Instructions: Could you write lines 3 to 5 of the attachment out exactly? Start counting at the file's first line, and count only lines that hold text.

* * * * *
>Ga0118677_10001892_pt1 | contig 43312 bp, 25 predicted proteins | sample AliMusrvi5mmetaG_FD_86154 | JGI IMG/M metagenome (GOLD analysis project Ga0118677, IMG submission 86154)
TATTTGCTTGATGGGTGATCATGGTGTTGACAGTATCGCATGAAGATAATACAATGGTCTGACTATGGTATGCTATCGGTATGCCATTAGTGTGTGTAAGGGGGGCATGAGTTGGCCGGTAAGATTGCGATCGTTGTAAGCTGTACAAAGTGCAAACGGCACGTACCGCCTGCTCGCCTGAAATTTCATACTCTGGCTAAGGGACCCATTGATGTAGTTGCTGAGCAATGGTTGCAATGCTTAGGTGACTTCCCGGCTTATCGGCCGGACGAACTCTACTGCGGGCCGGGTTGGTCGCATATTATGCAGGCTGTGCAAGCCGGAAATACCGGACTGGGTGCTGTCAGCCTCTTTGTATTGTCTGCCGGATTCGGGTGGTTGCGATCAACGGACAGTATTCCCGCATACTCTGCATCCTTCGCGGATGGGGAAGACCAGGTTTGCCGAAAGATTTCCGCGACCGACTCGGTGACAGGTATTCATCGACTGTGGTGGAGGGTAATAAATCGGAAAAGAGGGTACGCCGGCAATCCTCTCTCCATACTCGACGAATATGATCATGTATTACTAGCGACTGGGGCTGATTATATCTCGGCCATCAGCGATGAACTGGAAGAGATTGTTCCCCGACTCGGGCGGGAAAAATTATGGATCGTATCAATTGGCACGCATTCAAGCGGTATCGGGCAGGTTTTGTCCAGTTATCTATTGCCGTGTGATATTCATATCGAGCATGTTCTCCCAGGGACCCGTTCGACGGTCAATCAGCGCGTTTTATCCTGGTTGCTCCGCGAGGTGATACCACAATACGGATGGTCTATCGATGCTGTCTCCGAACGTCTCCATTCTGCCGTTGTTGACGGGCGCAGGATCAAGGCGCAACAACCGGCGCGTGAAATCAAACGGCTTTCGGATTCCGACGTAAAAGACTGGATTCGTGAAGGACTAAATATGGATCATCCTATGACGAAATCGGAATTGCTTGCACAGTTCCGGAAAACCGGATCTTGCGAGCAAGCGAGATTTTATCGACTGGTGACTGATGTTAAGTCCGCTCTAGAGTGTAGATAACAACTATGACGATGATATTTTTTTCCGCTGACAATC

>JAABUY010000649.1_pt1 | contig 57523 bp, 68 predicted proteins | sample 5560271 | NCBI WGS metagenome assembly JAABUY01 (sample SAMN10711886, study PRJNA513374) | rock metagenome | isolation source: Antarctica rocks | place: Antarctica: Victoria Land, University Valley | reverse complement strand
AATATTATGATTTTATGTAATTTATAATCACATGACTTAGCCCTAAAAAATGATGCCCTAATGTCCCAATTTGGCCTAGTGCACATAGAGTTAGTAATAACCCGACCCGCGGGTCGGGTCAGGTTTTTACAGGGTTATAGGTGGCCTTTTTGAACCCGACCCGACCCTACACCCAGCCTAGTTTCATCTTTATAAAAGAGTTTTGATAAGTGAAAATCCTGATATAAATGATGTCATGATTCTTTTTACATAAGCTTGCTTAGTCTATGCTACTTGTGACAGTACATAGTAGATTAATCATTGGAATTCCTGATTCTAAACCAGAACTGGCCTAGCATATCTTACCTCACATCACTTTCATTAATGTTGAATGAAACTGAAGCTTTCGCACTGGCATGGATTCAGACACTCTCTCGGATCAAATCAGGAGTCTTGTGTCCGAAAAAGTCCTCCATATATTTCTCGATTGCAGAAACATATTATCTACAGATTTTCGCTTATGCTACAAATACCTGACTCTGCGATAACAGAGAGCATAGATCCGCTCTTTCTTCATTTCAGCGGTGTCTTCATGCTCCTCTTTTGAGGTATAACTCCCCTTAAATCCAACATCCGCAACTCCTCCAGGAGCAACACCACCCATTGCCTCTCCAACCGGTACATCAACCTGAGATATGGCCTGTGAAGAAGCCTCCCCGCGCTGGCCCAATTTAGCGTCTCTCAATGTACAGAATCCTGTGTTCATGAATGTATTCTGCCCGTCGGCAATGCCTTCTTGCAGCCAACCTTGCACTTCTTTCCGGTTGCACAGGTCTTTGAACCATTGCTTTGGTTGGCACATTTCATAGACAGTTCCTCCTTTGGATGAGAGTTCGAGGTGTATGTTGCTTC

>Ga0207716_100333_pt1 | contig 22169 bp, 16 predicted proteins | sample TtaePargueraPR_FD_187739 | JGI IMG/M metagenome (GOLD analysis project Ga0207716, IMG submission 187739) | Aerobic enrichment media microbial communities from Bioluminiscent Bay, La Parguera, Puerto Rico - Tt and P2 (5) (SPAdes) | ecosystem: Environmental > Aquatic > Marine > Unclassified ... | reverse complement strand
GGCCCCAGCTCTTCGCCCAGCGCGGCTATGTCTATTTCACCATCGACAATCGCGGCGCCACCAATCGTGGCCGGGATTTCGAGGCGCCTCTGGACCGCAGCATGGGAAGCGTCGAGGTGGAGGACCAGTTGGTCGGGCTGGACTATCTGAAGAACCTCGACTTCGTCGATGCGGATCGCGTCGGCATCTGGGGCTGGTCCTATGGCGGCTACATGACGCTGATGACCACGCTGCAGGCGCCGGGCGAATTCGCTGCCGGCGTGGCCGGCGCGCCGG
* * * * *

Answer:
>JAABUY010000649.1_pt1 | contig 57523 bp, 68 predicted proteins | sample 5560271 | NCBI WGS metagenome assembly JAABUY01 (sample SAMN10711886, study PRJNA513374) | rock metagenome | isolation source: Antarctica rocks | place: Antarctica: Victoria Land, University Valley | reverse complement strand
AATATTATGATTTTATGTAATTTATAATCACATGACTTAGCCCTAAAAAATGATGCCCTAATGTCCCAATTTGGCCTAGTGCACATAGAGTTAGTAATAACCCGACCCGCGGGTCGGGTCAGGTTTTTACAGGGTTATAGGTGGCCTTTTTGAACCCGACCCGACCCTACACCCAGCCTAGTTTCATCTTTATAAAAGAGTTTTGATAAGTGAAAATCCTGATATAAATGATGTCATGATTCTTTTTACATAAGCTTGCTTAGTCTATGCTACTTGTGACAGTACATAGTAGATTAATCATTGGAATTCCTGATTCTAAACCAGAACTGGCCTAGCATATCTTACCTCACATCACTTTCATTAATGTTGAATGAAACTGAAGCTTTCGCACTGGCATGGATTCAGACACTCTCTCGGATCAAATCAGGAGTCTTGTGTCCGAAAAAGTCCTCCATATATTTCTCGATTGCAGAAACATATTATCTACAGATTTTCGCTTATGCTACAAATACCTGACTCTGCGATAACAGAGAGCATAGATCCGCTCTTTCTTCATTTCAGCGGTGTCTTCATGCTCCTCTTTTGAGGTATAACTCCCCTTAAATCCAACATCCGCAACTCCTCCAGGAGCAACACCACCCATTGCCTCTCCAACCGGTACATCAACCTGAGATATGGCCTGTGAAGAAGCCTCCCCGCGCTGGCCCAATTTAGCGTCTCTCAATGTACAGAATCCTGTGTTCATGAATGTATTCTGCCCGTCGGCAATGCCTTCTTGCAGCCAACCTTGCACTTCTTTCCGGTTGCACAGGTCTTTGAACCATTGCTTTGGTTGGCACATTTCATAGACAGTTCCTCCTTTGGATGAGAGTTCGAGGTGTATGTTGCTTC

>Ga0207716_100333_pt1 | contig 22169 bp, 16 predicted proteins | sample TtaePargueraPR_FD_187739 | JGI IMG/M metagenome (GOLD analysis project Ga0207716, IMG submission 187739) | Aerobic enrichment media microbial communities from Bioluminiscent Bay, La Parguera, Puerto Rico - Tt and P2 (5) (SPAdes) | ecosystem: Environmental > Aquatic > Marine > Unclassified ... | reverse complement strand